I had never given much thought to the light inside our room emitted from alarm clocks and the various LEDs indicating charging devices. I got rid of all the ones from my side of the room and after a while asked M if she’d consider moving hers out too. This is one of those steps where it’s hard to tell if there has been an individual effect but I do know that implementing the majority of the steps in Sleep Smarter has led to an overall improvement in my sleep duration and quality. We both switched to analogue alarm clocks that are dark at night but have a light that you can turn on or off. Everything else charges on the landing with our smart phones.
For people who can’t do without their devices, red light is meant to be less disruptive to sleep than blue light.
Calm your brain whirr
Disrupted sleep over time is probably the clearest way for me to realise I am stressed or worried about something before I am consciously aware of it. Over the summer I was not aware of being stressed but I did have a number of deadlines and very tight time scales. Also I was about to leave teaching completely after a 14 year career and a degree of success so presumably there was some subconscious worry about the future and change.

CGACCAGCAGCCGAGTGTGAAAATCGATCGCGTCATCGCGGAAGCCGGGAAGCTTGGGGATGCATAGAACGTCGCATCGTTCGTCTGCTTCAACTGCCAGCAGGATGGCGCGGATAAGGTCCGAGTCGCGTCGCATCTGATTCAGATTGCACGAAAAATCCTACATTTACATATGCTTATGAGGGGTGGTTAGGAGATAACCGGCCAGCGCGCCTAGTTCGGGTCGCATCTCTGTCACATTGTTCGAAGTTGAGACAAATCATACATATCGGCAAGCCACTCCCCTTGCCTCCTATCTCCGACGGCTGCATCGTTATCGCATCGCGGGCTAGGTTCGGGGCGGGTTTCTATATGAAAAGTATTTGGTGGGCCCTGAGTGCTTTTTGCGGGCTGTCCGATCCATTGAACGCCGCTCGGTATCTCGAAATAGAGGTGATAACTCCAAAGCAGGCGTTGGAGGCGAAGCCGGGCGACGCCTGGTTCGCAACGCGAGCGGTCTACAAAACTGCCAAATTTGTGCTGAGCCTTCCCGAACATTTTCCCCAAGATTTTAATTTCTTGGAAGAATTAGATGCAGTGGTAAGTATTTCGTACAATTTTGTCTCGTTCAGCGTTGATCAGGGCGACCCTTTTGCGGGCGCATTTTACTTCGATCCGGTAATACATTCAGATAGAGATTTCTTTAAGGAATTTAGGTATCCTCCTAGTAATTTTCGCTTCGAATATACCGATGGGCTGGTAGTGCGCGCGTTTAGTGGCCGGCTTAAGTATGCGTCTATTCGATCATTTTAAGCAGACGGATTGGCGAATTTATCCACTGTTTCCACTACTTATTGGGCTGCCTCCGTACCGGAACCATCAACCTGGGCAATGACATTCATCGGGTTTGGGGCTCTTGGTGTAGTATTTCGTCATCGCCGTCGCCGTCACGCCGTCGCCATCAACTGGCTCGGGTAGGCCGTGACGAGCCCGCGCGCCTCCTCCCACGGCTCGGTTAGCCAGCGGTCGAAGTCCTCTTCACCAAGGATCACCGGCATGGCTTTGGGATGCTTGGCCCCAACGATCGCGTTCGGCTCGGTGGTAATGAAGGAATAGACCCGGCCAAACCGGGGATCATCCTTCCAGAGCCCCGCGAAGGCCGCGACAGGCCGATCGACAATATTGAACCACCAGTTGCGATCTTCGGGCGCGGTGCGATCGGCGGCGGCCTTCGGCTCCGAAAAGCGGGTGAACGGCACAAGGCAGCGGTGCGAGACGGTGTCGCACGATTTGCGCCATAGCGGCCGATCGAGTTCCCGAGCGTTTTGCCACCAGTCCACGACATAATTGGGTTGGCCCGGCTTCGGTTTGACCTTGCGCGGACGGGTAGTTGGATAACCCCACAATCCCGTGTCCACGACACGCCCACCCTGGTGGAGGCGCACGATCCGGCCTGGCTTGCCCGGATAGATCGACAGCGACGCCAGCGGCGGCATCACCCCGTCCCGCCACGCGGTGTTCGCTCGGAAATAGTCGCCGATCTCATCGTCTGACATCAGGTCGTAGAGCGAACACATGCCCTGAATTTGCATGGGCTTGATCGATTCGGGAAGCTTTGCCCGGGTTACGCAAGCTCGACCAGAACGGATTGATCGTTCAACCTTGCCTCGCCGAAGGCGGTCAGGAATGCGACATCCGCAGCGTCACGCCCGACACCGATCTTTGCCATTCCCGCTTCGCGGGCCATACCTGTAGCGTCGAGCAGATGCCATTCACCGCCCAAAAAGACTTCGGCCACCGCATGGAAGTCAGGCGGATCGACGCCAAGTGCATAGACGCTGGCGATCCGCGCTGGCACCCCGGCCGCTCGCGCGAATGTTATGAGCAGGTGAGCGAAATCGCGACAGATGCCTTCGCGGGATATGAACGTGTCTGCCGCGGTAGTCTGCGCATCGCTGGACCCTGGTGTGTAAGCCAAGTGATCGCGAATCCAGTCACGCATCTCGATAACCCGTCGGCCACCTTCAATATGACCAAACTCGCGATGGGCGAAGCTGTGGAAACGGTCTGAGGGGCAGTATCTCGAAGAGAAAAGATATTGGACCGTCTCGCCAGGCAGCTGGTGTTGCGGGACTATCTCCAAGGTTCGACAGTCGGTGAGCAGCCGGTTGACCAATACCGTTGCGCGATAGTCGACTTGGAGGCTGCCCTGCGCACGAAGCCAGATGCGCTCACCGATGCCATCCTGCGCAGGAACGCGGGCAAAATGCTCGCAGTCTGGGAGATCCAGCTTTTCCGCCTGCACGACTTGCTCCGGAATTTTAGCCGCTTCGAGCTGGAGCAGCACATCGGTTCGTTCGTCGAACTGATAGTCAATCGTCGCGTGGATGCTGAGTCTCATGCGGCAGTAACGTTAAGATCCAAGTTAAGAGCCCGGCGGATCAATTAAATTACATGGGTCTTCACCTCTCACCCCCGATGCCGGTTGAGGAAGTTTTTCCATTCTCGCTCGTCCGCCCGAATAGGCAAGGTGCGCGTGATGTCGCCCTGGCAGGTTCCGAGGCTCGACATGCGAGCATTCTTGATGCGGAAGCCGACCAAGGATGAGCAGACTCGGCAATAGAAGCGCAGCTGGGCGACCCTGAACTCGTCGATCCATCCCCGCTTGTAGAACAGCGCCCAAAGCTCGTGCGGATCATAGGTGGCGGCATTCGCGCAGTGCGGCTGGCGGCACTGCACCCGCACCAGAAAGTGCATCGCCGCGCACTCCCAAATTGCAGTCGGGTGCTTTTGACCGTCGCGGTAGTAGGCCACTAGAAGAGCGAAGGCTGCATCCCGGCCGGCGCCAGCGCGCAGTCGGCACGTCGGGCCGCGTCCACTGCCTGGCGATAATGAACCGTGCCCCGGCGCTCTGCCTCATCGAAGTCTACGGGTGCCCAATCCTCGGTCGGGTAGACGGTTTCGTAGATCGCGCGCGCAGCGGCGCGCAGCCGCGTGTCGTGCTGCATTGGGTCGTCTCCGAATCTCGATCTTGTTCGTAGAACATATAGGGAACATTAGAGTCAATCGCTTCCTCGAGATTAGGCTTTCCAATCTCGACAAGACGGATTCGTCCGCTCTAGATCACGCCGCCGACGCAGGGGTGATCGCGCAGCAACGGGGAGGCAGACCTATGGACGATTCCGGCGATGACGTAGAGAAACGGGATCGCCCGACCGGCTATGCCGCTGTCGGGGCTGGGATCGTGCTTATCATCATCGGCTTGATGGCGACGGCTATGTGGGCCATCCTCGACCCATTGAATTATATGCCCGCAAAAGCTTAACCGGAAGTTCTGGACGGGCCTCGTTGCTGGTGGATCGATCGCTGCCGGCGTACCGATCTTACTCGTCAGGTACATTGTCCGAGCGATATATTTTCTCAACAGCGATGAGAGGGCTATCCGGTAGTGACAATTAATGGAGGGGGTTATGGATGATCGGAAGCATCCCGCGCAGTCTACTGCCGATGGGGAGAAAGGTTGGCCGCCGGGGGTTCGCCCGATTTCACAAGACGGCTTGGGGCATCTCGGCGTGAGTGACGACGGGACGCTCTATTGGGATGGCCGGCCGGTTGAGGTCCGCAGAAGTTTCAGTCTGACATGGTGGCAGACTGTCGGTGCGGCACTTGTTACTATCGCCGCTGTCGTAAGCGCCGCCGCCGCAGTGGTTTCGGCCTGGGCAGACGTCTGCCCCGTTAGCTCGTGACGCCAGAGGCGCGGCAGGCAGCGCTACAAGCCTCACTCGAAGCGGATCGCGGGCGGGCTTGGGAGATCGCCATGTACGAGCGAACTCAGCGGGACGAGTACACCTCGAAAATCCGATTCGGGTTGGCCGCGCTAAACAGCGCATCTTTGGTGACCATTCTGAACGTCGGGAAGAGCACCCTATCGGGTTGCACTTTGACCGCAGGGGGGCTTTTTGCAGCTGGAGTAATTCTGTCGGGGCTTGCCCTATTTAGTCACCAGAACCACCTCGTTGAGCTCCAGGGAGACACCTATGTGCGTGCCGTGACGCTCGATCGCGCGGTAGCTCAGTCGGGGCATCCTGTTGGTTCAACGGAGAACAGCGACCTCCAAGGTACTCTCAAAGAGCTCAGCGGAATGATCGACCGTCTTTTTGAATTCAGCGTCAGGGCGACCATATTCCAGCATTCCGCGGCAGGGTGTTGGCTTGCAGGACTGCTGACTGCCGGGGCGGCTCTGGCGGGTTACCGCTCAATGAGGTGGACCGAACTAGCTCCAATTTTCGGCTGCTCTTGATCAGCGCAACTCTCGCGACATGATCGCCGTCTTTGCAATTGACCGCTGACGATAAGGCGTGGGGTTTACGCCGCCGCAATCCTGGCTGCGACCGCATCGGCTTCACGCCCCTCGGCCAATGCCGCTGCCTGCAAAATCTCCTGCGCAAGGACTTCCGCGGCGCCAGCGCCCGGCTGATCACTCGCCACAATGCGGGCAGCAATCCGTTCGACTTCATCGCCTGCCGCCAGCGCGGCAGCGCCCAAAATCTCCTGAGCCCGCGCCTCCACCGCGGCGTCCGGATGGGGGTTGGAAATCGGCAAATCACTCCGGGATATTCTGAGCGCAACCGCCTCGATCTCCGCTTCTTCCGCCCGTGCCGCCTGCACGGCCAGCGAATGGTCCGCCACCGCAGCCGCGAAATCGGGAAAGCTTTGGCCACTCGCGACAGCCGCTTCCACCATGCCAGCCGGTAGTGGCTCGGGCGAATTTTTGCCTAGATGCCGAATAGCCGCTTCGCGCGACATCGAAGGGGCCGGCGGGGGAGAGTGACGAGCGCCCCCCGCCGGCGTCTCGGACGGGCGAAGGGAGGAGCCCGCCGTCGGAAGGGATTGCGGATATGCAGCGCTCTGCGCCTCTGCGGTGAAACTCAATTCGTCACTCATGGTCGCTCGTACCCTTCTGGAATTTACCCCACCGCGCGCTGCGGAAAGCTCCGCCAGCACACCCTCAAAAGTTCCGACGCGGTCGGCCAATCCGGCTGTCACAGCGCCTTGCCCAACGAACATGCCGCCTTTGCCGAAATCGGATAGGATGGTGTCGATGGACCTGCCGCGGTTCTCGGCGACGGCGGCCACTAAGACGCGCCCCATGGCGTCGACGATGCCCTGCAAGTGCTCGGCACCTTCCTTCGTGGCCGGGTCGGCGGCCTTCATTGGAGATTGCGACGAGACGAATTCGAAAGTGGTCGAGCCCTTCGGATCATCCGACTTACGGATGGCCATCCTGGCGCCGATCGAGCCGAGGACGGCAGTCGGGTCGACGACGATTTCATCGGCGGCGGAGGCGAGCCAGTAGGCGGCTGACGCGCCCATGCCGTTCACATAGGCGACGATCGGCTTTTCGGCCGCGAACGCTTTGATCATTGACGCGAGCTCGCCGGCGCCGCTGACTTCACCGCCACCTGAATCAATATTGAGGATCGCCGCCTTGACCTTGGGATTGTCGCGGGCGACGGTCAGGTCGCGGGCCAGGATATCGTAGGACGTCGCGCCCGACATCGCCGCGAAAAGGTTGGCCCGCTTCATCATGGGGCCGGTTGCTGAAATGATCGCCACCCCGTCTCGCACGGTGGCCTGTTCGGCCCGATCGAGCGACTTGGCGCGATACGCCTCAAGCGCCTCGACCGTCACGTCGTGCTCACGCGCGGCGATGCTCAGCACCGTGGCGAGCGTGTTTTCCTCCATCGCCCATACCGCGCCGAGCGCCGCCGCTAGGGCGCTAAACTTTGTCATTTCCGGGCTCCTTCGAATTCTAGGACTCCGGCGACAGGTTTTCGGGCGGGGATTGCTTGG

What I did
There were a number of suggestions about calming your brain whir in Sleep Smarter. One was mediation, which I already practice via the Headspace app. The one that I personally found most helpful at this particular time was taking a small action towards doing something I needed “to do or let go off.” You know, things like that phone call you were supposed to make, or that set of books you were meant to mark or that difficult conversation you know you have to have. I knew I had some deadlines and I hadn’t really made a proper start on any of them. I resolved to take action addressing at least one of the items every single day. Whenever I woke up at night I wrote down whatever I was thinking about or was bothering me in a notebook I kept next to my bed. I then looked at it the next day and did something to address it. If needed, I listened to either an audio book or an old 20min mediation guided trance from Paul Mckenna. It’s so, so cheesy but I’ve found that it’s the only one that consistently helps me fall back to sleep over many, many years. Once again I listened on my old iPod rather than my phone.